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Abuela's Weave von Omar S. Castaneda
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Abuela's Weave (Original 1993; 1995. Auflage)

von Omar S. Castaneda, Enrique O. Sanchez (Illustrator)

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5342935,294 (3.86)Keine
A young Guatemalan girl and her grandmother grow closer as they weave some special creations and then make a trip to the market in hopes of selling them.
Mitglied:gilberts
Titel:Abuela's Weave
Autoren:Omar S. Castaneda
Weitere Autoren:Enrique O. Sanchez (Illustrator)
Info:Lee & Low Books (1995), Paperback, 32 pages
Sammlungen:Deine Bibliothek
Bewertung:****
Tags:Culture, Family

Werk-Informationen

Abuela's Weave von Omar S. Castañeda (1993)

Kürzlich hinzugefügt vonprivate Bibliothek, JenJenQ, MountainSunrise, MirusAcademy, bookwyrmqueen, JenniferOtto, OSLS
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00011337
  lcslibrarian | Aug 13, 2020 |
I liked this book for two reasons. First, I liked the book because of the plot. Abuela’s Weave is about a girl, Esperanza, and her grandmother. Esperanza knows that they must sell the items they weave in order to help her family; the problem is that she must go with her grandmother. Her grandmother, however, has a big birth mark on her face. Afraid that people may not want to buy anything from the family, the grandmother stands from a distance. The plot of the story is that Esperanza must walk the streets feeling alone in a big crowed market. When she finds a place for her items, she looks all around to see that the other people are also selling beautiful items. She then sees that people start to buy from her. The thing that catches people’s attention from Esperanza’s items are the elaborate weaving. She is glad her grandmother taught her how to weave. Second, I liked the illustrations. On each page you can see the vibrant colors and patterns that many indigenous native use. You can see why the people at the market bought things from Esperanza. It has many bright purples, reds, and blues. The message of this book is to never doubt your skills. Skills are passed down from generations to generations. ( )
  ileonr1 | Apr 28, 2020 |
This book is about a young girl named Esperanza and her Abuela. They are weaving blankets for a festival and the big idea of the story is patience is virtue. I liked this book because of the descriptive language. The author wrote the story in English but weaved in some Spanish words as well. For example, "Esperanza, however, wore her favorite huipil: it was a white blouse with red, blue, and green threads in a rectangular collar." I also really liked the characters. I felt as though they were well developed and believable. The plot was also really organized and well paced. ( )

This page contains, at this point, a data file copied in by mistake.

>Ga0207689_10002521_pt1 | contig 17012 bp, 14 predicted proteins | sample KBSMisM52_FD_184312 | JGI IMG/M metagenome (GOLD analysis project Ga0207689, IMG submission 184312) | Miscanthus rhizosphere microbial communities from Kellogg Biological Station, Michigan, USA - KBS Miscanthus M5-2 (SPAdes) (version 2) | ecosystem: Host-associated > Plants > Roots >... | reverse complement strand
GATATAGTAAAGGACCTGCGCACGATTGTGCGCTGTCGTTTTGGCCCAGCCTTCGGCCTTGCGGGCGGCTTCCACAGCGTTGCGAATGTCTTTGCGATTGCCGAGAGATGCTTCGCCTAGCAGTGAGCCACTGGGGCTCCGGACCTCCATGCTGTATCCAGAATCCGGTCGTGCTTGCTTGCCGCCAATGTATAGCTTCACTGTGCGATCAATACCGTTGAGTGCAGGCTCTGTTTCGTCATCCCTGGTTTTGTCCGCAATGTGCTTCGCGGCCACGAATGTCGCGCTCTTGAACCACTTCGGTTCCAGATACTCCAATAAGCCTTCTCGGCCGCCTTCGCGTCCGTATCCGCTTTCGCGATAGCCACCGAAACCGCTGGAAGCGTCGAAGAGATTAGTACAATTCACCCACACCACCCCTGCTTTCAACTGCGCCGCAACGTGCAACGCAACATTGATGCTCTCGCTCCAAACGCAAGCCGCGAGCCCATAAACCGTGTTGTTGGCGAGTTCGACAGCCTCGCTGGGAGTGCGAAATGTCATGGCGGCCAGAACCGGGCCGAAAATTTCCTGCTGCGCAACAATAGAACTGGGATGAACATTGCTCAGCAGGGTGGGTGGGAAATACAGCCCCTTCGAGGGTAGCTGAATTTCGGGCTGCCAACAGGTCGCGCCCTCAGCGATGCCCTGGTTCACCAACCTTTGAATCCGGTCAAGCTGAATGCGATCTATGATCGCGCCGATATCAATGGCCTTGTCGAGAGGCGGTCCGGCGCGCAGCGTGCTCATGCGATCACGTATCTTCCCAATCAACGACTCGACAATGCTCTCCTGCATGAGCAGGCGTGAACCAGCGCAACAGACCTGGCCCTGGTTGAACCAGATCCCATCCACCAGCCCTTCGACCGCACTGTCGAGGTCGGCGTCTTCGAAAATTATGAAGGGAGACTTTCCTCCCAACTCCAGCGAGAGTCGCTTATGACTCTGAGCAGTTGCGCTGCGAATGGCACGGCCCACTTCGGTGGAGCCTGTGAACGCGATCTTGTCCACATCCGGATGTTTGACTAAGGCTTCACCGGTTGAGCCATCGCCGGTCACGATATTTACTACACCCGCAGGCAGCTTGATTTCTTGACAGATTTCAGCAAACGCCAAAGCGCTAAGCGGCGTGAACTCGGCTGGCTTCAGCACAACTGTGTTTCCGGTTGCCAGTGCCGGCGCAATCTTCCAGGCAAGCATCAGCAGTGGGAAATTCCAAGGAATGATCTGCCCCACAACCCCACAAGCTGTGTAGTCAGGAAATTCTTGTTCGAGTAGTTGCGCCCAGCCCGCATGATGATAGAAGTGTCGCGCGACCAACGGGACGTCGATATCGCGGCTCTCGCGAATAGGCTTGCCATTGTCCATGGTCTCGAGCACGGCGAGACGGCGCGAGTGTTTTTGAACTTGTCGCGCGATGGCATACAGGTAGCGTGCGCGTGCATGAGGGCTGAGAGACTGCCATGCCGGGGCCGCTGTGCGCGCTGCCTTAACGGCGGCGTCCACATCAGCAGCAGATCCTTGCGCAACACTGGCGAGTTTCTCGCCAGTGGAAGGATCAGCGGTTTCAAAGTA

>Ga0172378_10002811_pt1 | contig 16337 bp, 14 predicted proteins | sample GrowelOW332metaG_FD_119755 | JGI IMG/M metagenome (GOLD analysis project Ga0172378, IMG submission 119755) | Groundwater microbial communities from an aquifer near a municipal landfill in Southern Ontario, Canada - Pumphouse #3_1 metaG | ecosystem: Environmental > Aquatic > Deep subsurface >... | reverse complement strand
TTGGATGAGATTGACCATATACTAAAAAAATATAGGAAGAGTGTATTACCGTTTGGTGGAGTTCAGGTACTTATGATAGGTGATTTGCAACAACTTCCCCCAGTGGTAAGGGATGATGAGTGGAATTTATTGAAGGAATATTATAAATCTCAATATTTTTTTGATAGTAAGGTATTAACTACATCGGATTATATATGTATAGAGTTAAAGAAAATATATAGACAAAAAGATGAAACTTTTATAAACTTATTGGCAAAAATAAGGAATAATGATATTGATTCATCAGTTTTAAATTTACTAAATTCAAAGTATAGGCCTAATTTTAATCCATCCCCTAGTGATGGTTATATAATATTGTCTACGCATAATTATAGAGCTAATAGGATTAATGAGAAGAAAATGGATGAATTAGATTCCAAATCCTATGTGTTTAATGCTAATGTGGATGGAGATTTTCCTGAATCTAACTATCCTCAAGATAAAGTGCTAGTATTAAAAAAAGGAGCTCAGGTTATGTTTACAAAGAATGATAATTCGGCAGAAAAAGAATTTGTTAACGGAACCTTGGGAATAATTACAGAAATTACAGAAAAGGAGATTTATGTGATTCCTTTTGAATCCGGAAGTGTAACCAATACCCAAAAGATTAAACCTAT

alunds1 | Oct 21, 2019 |
This book did a fantastic job sharing the message that hard work pays off while introducing Guatemalan culture. This story did this through the eyes of a little girl as she follows her grandmother making weaves to sell at the local market. Castaneda did a fantastic job sharing details about Esperanza’s culture and including Spanish terms throughout the book. Sanchez created many beautiful images to showcase the stunning weaves and scenery. I think this book would be great for older elementary students beginning to learn about culture. ( )
  chayes14 | Apr 15, 2019 |
Esperanza's Abuela, her grandmother, is unmatched in her skill in weaving traditional Mayan tapestries. She has shared her gift with her granddaughter, and now they plan to sell their goods at the market. However, the birthmark on Abuela's face may scare customers away. So Esperanza must cope with the city streets and find buyers alone. This is a touching story of personal growth and family pride is illustrated with authentic Guatemalan scenery that gives life to the country's radiant landscape and bustling city streets. I liked this book because the author did a good job of properly representing the culture and its many colors (because he grew up there). The big idea of this book is to teach students about modern Mayan culture in Guatemala which I believe the other did well. ( )
  kkale1 | Apr 12, 2019 |
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» Andere Autoren hinzufügen (3 möglich)

AutorennameRolleArt des AutorsWerk?Status
Omar S. CastañedaHauptautoralle Ausgabenberechnet
Sanchez, Enrique O.IllustratorCo-Autoralle Ausgabenbestätigt
Marcuse, Aida E.ÜbersetzerCo-Autoreinige Ausgabenbestätigt
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A young Guatemalan girl and her grandmother grow closer as they weave some special creations and then make a trip to the market in hopes of selling them.

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Lee & Low Books

4 Ausgaben dieses Buches wurden von Lee & Low Books veröffentlicht.

Ausgaben: 1880000202, 1880000008, 1880000113, 1880000083

 

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